Puzzling Science: Answering Questions About Comets And Asteroids
July 26, 2012

New Research Helps To Solve Mysteries Of Hot And Cold Comets And Asteroids

Lee Rannals for redOrbit.com - Your Universe Online

Astronomers have started to answer questions about two unsolved puzzles about the building blocks of our Solar System.

Two questions that have puzzled scientists about comets and asteroids are: How did icy comets obtain particles that formed at high temperatures? And, how did these refractory particles acquire rims with different compositions?

Researchers from Carnegie Institution for Science have modeled the trajectories of these types of particles in the unstable disk of gas and dust that formed the Solar System.

The team found that these refractory particles may have first been processed in the hot inner disk, and then travelled out to the outer regions of the Solar System to end up in icy comets.

Moving from one hotter part of a region to a cooler area could help explain the different compositions of their rims, according to the researchers.

During the earlier years of the Sun, scientists believed that our local star experienced a series of outbursts that were caused by the rapid infall of disk gas onto the Sun. They believe these outbursts were caused by disk instability.

The Carnegie researchers modeled the trajectories of several hundred centimeter-sized melilite mineral particles during a phase of disk instability.

The disk model had a marginally gravitationally unstable disk, with a mass of about 5 percent of today's Sun and temperature ranging from -350 degrees Fahrenheit to 2,240 degrees Fahrenheit. The team's calculations allowed the calcium-aluminum-rich inclusions (CAIs) to orbit the disk while being subjected to gas drag and gravity of both the disk and the Sun. These refractory particles are often found in well-preserved meteorites, as well as the comet Wild 2.

The particles started out orbiting in unison, but after about 20 years their trajectories started to diverge. Most struck the inner boundary of the disk, while others went to the outer boundary, where they could be swept up by a growing comet. About 10 percent migrated back and forth in the disk before hitting one or the other boundary, according to the research.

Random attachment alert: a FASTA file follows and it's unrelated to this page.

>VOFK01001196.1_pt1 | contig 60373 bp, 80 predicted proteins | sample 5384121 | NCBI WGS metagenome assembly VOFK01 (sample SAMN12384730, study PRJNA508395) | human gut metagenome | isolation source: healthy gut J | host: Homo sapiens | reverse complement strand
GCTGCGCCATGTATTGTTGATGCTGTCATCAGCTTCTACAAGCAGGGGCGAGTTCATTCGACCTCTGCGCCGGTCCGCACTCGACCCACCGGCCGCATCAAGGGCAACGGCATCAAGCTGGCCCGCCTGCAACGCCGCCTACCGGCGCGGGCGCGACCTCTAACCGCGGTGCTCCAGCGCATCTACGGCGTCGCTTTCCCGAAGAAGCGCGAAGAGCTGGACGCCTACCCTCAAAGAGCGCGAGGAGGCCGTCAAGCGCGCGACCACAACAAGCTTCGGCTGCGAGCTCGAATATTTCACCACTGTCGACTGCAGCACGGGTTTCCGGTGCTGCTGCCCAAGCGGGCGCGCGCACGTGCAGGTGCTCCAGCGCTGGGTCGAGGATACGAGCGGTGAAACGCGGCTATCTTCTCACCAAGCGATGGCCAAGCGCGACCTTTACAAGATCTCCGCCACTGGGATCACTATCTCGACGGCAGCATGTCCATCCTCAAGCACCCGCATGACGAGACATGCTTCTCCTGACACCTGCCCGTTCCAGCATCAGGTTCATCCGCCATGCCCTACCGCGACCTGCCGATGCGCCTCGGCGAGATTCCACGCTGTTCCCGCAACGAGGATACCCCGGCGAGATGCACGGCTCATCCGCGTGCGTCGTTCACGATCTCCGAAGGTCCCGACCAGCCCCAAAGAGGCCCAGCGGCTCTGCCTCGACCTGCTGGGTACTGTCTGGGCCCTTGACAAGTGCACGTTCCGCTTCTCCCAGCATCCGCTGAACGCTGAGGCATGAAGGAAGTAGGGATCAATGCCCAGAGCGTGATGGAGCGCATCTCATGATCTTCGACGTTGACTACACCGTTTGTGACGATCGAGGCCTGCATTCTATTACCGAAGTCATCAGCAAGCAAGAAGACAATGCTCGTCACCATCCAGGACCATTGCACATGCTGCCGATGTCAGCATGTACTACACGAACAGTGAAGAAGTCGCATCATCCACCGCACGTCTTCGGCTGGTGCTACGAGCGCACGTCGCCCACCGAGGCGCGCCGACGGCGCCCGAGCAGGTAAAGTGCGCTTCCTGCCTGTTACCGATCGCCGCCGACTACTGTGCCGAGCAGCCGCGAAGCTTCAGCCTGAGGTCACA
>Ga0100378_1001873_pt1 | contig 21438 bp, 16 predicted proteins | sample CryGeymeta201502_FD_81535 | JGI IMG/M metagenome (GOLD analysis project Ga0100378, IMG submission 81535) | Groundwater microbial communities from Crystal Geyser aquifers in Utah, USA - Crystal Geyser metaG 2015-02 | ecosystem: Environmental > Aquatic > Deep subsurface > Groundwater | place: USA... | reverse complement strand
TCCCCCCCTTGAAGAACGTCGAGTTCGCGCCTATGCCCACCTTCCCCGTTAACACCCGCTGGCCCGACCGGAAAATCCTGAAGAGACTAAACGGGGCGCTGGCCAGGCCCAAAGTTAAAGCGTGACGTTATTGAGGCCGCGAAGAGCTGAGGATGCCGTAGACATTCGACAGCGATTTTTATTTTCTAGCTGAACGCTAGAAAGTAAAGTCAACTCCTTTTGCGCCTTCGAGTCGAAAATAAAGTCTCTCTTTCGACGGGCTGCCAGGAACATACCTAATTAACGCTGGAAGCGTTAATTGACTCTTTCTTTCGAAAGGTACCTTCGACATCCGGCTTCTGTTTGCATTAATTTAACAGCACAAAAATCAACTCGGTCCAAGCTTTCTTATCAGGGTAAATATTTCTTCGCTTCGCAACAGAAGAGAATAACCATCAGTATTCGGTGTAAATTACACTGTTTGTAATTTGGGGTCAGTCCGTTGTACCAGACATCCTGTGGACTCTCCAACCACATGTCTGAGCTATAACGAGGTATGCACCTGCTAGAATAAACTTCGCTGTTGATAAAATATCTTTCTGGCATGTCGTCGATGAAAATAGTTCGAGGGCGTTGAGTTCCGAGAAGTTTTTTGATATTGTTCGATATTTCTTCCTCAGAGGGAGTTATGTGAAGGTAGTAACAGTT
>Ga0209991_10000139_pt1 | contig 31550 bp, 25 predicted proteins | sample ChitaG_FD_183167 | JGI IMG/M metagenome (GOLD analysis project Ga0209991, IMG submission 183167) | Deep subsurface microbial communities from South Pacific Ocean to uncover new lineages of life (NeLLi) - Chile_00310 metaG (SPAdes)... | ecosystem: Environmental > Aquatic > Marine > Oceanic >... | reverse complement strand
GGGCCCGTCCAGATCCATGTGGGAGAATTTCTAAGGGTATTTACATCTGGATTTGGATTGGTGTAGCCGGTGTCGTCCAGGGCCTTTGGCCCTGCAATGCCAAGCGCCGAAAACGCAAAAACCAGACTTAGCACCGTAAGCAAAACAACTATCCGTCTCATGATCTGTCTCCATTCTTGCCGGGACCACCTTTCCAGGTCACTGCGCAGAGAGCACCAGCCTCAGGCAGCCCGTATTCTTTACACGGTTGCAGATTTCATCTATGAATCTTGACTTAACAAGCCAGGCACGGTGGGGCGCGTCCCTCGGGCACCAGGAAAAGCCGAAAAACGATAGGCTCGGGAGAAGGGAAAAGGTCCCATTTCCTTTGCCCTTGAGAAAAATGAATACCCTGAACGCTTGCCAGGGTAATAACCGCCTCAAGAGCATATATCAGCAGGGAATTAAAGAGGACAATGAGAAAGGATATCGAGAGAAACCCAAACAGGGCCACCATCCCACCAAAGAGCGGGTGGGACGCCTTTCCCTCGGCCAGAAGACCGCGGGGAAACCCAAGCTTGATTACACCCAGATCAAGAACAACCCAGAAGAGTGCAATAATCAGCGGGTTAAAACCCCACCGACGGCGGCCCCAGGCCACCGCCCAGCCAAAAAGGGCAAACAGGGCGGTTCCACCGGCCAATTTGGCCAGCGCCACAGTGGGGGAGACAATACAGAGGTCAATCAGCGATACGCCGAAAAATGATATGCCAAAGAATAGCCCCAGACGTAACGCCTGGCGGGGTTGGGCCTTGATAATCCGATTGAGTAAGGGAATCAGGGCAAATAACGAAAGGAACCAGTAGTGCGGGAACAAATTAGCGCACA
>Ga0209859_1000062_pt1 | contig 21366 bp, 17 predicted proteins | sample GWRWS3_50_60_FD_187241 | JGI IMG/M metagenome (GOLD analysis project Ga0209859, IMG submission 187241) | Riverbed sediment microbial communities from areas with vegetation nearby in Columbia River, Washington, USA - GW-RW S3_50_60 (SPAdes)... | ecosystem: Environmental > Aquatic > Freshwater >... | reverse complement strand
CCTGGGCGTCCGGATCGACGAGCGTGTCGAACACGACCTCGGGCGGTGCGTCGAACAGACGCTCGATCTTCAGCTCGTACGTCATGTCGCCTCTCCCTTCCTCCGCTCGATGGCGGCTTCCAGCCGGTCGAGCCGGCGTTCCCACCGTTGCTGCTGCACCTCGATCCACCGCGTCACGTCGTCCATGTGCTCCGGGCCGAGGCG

The team then modeled the evaporation and condensation processes that the particles would experience during their migrations, finding that these particles most likely acquired outer rims with varied isotopic compositions that characterize CAIs.

“CAIs are thought to have formed at the very beginning of the Solar System. Our results show that they must have experienced remarkably complex histories as they were transported chaotically all over the disk,” cosmochemist Conel Alexander wrote in the study published in Earth and Planetary Science Letters.

These migrations may help explain the different oxygen isotopes that were found in particles from meteorites. These types of oxygen atoms have a different number of neutrons that point to different processing conditions for the particle rims.

Previous work done by Carnegie´s theoretical astrophysicist Alan Boss, who was also a part of the current research, showed that an abundance of oxygen isotopes could vary in an unstable disk by the range that have been found in meteorites.

Taking Boss' discovery into account, the latest models show that several puzzles may have been solved. Having an unstable disk can explain both large-scale outward transport or refractory particles, as well as the peculiar rim compositions acquired during their journeys.

“It´s nice to solve two problems at once,” Boss said. “But there are still many more puzzles about meteorites for us to work on.”